The Unimportant Second Lefty

Optimism running high in Yankees' camp
Open Thread: 2/23 Camp Notes
(Kim Klement/US Presswire)

The Yankees have spent a good portion of the last several offseasons trying to find a competent left-handed reliever, getting next to no return on the millions of dollars spent on proven commodities like Damaso Marte and Pedro Feliciano. Aside from the ownership-driven Rafael Soriano signing, disaster contracts like those have resulted in the Yankees scaling back their spending on non-Mariano Rivera relievers in recent years.

“I used to sign (Paul) Quantrill, (Steve) Karsay, Gabe White, all these veteran relievers,” said Brian Cashman earlier this week. “Now, our bullpen, for the most part, is homegrown or low-risk guys like Cory Wade who we popped off the waiver wire. The bullpen has become a cheap thing for me.”

The pipeline of relievers in the minors — George Kontos, Chase Whitley, Mark Montgomery, Branden Pinder, etc. — is flush with talent, but most of those guys are a year or two away from the big leagues. Thankfully, the big league bullpen is well-stocked save for one final spot that is up for grabs in camp. Given the Yankee’ (and really all of baseball’s) obsession with left-handed relievers, there’s been a bit of an assumption that the final spot could go to a second southpaw like Mike O’Connor, Clay Rapada, or Rule 5 Draft pick Cesar Cabral. That’s not necessarily the case, however.

“I think you could use [a second lefty],” said Joe Girardi yesterday. “You look at our guys in the late innings, you’re probably going to go to them, and you’re not going to worry about the second left-hander, so I don’t think it’s a necessity. But if you get a left-hander that can maybe give you a little distance or that you’re not afraid to use against right-handers, I think it could be valuable.”

Girardi doesn’t exactly come off as sounding desperate for a second lefty to combat the David Ortizes and Carlos Penas of the AL East. There’s definite value in having a competent second lefty, but at the end of the day the most important thing is to have a quality reliever in that spot, regardless of handedness. As Girardi implied, the Yankees are blessed with several righties who are more than capable against lefties, specifically David Robertson.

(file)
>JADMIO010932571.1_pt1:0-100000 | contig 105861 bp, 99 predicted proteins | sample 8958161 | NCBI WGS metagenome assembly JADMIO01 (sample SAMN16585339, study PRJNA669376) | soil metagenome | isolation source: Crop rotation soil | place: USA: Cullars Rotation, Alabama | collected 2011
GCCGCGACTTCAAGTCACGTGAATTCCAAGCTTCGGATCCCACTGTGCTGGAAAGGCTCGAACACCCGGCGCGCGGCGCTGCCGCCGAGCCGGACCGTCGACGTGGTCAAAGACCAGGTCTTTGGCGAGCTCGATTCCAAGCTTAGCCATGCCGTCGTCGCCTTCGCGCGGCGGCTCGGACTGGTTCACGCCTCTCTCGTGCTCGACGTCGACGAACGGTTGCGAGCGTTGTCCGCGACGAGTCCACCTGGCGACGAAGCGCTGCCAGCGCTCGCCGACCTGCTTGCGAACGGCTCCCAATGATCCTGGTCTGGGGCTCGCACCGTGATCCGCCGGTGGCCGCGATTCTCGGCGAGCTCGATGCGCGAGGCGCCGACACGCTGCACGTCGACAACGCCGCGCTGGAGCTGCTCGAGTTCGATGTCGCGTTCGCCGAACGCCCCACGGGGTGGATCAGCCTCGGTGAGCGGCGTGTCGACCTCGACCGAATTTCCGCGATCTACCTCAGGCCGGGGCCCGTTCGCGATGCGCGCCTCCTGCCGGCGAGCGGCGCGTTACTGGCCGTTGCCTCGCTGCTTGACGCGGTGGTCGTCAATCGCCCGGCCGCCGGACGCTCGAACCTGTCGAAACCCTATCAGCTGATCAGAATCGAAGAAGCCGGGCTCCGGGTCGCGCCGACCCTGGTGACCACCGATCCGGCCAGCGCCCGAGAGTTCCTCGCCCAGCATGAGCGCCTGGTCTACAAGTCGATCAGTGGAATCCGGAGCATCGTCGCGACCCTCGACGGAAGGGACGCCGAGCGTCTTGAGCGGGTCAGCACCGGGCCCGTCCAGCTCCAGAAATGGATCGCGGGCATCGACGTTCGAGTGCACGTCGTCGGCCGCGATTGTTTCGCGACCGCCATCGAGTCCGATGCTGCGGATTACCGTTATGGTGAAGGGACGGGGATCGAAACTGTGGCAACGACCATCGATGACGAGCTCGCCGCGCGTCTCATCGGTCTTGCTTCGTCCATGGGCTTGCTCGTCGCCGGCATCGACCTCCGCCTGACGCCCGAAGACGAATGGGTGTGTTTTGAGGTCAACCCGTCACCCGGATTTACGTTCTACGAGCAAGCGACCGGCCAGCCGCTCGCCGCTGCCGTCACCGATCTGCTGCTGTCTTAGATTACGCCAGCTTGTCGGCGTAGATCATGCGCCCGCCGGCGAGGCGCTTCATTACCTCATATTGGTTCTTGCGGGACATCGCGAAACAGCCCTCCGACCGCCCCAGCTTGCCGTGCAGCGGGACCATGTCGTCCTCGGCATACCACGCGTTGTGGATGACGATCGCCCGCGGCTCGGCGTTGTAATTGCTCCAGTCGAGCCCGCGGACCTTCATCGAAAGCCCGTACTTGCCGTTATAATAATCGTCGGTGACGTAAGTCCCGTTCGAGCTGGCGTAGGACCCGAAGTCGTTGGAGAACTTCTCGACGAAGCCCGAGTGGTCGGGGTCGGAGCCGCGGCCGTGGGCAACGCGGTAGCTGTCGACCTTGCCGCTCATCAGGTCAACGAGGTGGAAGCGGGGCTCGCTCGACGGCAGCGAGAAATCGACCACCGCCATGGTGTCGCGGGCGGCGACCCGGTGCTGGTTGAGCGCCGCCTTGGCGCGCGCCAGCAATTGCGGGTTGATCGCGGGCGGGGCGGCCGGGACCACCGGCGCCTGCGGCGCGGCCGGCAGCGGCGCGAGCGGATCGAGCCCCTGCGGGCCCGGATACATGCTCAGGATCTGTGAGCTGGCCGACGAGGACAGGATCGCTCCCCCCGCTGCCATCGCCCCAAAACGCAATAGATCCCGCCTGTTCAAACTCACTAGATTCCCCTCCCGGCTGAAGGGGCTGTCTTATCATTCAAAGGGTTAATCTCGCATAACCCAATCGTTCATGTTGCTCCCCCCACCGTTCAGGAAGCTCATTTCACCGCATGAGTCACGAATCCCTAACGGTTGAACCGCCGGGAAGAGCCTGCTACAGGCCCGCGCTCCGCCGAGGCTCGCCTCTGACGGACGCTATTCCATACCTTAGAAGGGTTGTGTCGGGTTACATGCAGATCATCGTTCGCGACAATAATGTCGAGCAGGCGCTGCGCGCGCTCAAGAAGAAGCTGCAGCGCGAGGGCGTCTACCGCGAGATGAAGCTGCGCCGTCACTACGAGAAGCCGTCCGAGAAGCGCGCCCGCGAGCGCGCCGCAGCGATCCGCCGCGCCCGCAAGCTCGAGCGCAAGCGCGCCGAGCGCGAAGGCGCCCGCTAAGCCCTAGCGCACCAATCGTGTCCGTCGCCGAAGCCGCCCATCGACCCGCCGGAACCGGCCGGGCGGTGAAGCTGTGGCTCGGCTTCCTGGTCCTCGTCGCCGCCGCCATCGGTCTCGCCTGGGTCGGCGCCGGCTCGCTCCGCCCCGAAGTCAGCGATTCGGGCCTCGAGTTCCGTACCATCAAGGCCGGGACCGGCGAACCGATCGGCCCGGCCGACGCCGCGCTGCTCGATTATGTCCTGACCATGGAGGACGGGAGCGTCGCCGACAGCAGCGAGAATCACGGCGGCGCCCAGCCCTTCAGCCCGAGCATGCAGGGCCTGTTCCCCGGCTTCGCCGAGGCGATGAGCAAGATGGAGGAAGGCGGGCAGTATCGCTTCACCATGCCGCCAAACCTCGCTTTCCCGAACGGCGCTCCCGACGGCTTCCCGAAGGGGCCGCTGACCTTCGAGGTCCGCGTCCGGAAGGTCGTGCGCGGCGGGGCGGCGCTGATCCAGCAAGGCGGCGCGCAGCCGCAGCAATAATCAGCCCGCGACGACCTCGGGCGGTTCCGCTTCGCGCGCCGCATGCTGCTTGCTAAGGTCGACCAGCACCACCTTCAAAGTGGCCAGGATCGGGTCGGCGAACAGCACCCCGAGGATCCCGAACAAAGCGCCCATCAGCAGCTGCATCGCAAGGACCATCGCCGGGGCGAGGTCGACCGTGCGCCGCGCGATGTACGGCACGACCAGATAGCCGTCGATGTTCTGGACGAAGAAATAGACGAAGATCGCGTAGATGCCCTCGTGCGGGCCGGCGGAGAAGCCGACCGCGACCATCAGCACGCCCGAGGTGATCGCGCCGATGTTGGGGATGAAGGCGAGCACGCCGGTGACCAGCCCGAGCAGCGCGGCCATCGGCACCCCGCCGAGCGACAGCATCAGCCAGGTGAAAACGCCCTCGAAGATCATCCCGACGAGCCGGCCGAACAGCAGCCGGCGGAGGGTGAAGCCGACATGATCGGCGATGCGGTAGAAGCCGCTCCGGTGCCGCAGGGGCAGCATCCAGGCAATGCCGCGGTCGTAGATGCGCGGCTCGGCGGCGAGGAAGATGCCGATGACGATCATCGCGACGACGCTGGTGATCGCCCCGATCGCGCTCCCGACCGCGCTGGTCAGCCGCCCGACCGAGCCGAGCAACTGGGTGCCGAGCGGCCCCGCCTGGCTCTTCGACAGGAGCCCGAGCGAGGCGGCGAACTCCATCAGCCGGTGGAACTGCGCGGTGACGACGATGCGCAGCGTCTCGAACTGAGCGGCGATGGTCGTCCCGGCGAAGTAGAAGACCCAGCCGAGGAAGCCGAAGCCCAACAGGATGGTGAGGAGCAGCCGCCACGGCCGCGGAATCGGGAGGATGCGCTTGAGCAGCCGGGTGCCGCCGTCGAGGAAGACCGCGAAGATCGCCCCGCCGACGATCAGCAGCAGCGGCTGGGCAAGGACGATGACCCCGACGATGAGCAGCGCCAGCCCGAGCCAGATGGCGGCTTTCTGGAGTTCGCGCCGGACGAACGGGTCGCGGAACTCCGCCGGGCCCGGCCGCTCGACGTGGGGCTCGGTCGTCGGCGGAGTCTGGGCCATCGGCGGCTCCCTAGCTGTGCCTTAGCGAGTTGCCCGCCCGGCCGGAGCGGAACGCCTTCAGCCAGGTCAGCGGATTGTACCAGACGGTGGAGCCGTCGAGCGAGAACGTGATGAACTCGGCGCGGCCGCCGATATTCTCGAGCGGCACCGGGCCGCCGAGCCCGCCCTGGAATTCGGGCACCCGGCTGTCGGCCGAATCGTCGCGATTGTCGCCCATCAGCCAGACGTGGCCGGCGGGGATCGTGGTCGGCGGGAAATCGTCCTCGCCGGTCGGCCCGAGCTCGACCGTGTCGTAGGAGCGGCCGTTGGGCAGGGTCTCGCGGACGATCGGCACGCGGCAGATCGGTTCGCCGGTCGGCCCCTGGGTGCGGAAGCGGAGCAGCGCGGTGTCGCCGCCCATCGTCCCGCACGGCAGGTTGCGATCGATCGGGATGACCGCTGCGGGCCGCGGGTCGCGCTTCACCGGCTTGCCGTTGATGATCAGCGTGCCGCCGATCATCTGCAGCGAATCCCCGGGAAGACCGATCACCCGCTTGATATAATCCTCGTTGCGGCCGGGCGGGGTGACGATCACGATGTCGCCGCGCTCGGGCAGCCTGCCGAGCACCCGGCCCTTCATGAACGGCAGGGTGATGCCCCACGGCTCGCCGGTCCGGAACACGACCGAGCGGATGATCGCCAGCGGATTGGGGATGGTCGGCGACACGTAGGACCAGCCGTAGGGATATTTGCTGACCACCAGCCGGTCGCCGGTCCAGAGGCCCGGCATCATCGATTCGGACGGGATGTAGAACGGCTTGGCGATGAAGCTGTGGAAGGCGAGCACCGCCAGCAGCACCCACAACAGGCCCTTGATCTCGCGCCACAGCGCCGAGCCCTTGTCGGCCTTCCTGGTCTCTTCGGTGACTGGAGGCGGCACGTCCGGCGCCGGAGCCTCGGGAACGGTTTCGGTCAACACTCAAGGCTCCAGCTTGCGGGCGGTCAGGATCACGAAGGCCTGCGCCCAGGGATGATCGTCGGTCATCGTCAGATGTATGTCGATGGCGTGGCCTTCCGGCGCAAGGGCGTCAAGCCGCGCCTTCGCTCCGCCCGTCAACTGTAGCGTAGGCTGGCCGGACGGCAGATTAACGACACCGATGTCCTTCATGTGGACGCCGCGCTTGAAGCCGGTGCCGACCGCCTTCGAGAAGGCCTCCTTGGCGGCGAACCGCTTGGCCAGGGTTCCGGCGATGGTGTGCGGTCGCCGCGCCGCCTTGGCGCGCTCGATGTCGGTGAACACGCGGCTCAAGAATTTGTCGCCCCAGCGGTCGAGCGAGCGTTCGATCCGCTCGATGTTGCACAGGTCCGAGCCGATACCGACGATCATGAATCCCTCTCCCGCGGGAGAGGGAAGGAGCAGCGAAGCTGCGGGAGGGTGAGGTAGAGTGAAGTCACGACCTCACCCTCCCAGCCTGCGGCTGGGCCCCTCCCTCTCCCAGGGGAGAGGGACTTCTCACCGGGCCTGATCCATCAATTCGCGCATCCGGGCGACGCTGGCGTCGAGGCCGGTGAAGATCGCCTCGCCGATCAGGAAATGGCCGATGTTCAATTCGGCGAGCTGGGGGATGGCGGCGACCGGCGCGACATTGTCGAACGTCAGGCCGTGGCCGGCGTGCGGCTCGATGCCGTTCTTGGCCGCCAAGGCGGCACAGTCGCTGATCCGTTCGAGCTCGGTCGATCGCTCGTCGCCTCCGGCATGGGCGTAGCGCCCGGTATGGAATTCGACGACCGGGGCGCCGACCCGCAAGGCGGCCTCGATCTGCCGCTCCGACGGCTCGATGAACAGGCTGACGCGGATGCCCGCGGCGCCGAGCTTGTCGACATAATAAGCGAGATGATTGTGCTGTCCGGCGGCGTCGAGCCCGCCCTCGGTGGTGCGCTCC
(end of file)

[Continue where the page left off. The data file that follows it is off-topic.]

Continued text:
I am curious to see Cabral this spring, only because he’s not a retread like O’Connor or Rapada and theoretically has some kind of upside at age 23. He’s a fastball-changeup guy, which is the kind of stuff typically used against batters of the opposite hand and not necessarily in left-on-left matchup situations. Cabral was a starter in the minors as recently as last season, so perhaps he can be that second left-hander as a multi-inning type. I don’t want him on the roster just because of the arm he throws with, however. Take the best reliever, figure out the rest later.

Optimism running high in Yankees' camp
Open Thread: 2/23 Camp Notes
  • David Ortiz’s Dealer

    I’d like a 2nd Lefty if he’s a good one and will be used, and given Boone Logan is the 1st lefty, and second one isnt a bad idea.

    • BK2ATL

      I agree with this. People are acting like Boone Logan being the #1 LOOGY is a good thing and great position to be in. Luckily, we still have several RHR who can be as dominant on LHB as RHB.

      I think if one of these guys has a strong spring, Cabral preferred by me, it would serve us best to bring him along on the 25, and somehow work to keep another in the organization just in case. We are pretty deplete of LH relievers at the AA or AAA levels that could contribute this year. We caught fire with Ayala (yeah, I know, but…) and Wade.

  • steve s

    Jeremy Bleich seems to have completely fallen off the radar but he has to be close to being back on track and I understand he did successfully close early in his Stanford career. Perhaps he fits into the lefty bullpen equation somehow along the way.

  • Murderers’ Row Boat

    Anyone But Farnsworth! Karsay You’re Killin’Me!

    I never what was worse, watching them blow leads or knowing they were vastly overpaid while doing it.

  • cranky

    Cabral is intriguing. Really has a +arm. The fastball/change-up IS unusual for a lefty reliever, but he’s got enough speed and movement on his heater to flummox lefty batters and a good enough change to vanquish righties. He was VERY impressive in winter ball (save for his last couple of outings).
    The Yanks need to keep this kid, even if he doesn’t make the big league club right away.
    As for the other lefties, none of them has Cabral’s potential. Rapada is absolute death to LH batters–always has been–but he’s TERRIBLE against righties. He’s the quintessential LOOGY, but the Yanks might not be in need of that. O’Connor is a neverwas.
    As for Jeremy Bleich, he actually could be a viable bullpen candidate soon–but not at the beginning of this season. I wouldn’t give up on him, in any case. Many folks thought he’d always had more potential as a reliever than as a starter. If, as expected, he’s permanently converted to a relief role and winds up looking good in that role in AAA through the first few months of this season, he’s going to be high up on the list for a call-up.

  • Robinson Tilapia

    I’ve learned not to assume Rule 5 guys are more Robert Fish and Jamie Hoffffmannnnn than Johan Santana and Ivan Nova, so I’ll believe it when I see it with Cabral.

    If that last slot goes to a reliever, I’d rather it be someone with some flexibility, like Kontos (who I love simply because he came up and got people out), than a LOOGY type.